Largest building project hits snag as developer and contractor fight over work


The largest residential construction project in Peekskill in more than half a century, a 9-story apartment building on Park Street, is as quiet as a ghost-town while the developer and a contractor are engaged in a legal battle over money paid for work the developer says is not completed.

Alma Realty
Work has stopped on the project on Park and Broad streets.

Alma Realty Corporation of Long Island City says it paid Green Works Projects Inc. $19.1 million to pour concrete and get the framework in place for the 181-unit apartment complex. Midway through the project, the owner of Green Works died, and his brother formed a new corporation, TPK Construction and Design, to finish the project.  Last month Alma Realty, founded by Efstathios Valiotis, sued the two companies and the estate of Michael Mahoney in Westchester Supreme Court for $7 million in damages because only 30 percent of the work has been completed.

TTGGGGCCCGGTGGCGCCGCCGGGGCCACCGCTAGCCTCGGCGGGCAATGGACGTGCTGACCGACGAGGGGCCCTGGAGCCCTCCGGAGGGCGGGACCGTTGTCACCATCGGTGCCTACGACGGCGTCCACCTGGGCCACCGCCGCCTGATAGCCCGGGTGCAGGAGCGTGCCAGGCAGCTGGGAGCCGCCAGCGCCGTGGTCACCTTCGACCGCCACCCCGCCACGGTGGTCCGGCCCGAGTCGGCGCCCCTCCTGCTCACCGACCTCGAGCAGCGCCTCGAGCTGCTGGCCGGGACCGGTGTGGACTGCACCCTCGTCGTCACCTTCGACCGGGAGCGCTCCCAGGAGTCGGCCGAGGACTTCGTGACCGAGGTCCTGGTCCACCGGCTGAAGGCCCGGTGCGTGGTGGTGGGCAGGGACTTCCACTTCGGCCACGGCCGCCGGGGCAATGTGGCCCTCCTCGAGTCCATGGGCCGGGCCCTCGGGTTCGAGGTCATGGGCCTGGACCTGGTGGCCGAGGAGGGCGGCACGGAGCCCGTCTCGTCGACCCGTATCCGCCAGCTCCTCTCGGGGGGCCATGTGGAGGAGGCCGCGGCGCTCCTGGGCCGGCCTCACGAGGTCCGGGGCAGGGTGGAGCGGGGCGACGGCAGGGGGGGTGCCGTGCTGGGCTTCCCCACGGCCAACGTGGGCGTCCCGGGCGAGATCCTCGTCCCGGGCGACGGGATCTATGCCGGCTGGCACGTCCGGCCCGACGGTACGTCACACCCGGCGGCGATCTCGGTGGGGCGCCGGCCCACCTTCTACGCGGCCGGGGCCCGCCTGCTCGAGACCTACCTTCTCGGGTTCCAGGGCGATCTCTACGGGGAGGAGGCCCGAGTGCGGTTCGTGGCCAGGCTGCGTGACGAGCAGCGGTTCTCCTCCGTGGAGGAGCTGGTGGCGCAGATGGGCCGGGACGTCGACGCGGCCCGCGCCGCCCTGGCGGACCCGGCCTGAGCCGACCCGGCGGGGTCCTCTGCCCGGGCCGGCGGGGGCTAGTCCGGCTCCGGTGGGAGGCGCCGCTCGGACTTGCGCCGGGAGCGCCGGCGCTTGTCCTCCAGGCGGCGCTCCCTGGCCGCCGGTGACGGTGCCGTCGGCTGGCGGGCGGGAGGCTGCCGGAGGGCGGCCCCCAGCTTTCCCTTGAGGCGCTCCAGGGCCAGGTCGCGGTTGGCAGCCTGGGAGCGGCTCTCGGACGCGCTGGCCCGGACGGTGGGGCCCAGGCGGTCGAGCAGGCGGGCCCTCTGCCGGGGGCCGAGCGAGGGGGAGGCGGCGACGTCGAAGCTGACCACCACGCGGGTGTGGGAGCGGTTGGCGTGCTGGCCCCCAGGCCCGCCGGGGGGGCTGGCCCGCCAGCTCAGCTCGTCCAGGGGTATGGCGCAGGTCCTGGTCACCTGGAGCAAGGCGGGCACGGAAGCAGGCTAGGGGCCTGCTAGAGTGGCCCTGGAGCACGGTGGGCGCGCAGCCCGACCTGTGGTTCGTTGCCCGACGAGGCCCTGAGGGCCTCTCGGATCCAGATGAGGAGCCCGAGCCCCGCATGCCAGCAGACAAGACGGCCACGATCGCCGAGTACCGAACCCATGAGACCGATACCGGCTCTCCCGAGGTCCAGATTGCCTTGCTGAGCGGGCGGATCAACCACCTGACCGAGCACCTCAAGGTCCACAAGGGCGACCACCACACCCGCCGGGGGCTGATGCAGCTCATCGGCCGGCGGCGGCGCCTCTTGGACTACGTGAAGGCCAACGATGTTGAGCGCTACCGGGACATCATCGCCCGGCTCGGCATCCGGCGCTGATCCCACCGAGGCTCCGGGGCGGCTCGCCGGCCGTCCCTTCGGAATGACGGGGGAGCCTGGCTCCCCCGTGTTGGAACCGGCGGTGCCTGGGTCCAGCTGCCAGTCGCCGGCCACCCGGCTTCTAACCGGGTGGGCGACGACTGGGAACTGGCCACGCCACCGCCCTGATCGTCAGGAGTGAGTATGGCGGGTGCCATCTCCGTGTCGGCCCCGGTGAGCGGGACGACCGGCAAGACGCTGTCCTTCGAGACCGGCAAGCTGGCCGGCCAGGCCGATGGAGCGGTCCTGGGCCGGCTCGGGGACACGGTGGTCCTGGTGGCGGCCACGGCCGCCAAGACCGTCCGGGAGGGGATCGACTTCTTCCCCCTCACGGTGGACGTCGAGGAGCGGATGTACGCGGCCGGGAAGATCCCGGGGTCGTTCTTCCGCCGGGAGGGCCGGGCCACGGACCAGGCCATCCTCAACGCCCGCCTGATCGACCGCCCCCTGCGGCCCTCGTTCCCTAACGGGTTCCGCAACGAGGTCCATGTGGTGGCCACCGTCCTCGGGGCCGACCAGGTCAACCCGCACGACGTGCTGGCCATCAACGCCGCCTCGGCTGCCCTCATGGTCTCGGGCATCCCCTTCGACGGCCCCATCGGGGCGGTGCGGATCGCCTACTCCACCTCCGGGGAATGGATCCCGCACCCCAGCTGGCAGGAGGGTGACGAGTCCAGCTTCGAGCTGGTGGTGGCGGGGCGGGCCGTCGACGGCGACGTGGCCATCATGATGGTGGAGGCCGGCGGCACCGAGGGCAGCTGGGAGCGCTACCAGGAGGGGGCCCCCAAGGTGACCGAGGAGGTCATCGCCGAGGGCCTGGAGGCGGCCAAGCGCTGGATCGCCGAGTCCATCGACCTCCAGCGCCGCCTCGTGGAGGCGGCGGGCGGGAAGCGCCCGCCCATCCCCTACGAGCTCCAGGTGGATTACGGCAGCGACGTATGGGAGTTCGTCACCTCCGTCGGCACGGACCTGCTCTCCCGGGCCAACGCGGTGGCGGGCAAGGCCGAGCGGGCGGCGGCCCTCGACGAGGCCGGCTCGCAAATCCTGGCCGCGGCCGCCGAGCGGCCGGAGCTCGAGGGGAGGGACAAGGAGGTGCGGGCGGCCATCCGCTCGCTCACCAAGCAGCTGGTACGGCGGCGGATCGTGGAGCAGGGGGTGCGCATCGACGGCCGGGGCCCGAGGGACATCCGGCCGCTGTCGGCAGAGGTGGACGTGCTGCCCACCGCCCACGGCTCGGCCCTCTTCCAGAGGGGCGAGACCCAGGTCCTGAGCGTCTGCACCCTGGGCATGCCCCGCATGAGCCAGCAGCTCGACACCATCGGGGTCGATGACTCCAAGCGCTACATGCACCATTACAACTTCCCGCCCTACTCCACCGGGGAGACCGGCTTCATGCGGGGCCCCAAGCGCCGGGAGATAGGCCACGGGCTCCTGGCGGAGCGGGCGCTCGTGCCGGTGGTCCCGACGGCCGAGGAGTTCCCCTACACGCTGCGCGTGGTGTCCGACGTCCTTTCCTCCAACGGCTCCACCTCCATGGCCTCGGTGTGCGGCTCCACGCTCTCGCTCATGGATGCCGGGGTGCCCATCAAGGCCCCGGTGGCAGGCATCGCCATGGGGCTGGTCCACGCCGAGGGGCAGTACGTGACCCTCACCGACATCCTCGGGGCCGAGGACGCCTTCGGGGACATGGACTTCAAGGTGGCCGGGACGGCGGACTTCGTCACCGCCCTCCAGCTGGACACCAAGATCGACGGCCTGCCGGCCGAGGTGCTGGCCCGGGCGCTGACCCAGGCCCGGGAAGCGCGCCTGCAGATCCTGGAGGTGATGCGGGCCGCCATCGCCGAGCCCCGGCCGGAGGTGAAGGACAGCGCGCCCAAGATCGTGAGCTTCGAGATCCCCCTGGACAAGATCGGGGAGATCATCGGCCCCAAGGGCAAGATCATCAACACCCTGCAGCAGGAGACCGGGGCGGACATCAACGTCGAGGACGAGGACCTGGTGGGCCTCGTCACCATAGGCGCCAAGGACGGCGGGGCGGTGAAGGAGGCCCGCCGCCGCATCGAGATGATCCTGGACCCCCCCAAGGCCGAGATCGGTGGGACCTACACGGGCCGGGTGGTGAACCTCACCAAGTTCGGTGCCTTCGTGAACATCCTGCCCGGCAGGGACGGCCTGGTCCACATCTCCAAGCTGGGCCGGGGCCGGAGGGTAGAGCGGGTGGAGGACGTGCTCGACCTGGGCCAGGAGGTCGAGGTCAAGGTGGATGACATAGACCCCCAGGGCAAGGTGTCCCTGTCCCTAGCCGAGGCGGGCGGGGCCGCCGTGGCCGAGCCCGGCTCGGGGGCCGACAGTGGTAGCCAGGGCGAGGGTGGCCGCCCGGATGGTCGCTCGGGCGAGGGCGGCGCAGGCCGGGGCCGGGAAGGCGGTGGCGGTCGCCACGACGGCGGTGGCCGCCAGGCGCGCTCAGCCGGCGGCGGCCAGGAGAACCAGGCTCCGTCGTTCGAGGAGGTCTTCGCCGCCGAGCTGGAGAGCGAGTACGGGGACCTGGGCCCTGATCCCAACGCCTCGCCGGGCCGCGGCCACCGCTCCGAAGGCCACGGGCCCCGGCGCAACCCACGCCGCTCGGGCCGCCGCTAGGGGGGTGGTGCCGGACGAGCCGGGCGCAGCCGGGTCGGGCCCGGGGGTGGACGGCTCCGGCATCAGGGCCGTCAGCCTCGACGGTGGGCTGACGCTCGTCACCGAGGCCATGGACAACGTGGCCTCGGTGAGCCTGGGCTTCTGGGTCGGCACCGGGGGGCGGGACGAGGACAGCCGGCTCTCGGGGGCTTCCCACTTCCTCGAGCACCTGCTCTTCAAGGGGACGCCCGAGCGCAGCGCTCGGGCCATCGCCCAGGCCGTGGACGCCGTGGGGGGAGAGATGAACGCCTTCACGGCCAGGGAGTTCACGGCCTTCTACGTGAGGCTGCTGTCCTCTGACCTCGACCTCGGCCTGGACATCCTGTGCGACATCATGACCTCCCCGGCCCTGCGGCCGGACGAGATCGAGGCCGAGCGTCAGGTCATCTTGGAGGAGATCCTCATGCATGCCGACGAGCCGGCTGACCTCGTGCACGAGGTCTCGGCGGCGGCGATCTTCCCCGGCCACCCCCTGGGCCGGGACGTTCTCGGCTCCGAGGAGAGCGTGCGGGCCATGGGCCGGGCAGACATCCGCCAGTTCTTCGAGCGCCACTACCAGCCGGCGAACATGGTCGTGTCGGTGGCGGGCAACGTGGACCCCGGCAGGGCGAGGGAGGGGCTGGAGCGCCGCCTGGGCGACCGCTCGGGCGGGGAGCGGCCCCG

Alma Realty has now hired another contractor, BNS 1, to get the project which has been sitting idle since mid-July back on track. Building permits were renewed by the city last week to the tune of $175,000 over a seven-month period. The permits are good for six months. The new contractor says he expects the project to open in the winter of 2022.
Rendering of completed project, expected to open in two years.

For municipalities that tout development, this scenario illustrates one of the downsides of such projects. There’s not much recourse the City of Peekskill has in a dispute between a developer and his contractor. The only power the city wields is to enforce permits and for the past month there was nothing to enforce.
For the developer who has millions tied up in a project and is scrambling to find ways to re-coup money laid out, there are some avenues to explore to help mitigate the losses. For example, Alma Realty is filing a request with Peekskill’s Industrial Development Agency to be exempt from paying sales tax going forward on anything purchased for the building from building supplies to  plumbing fixtures. The IDA has the power to grant or deny that request.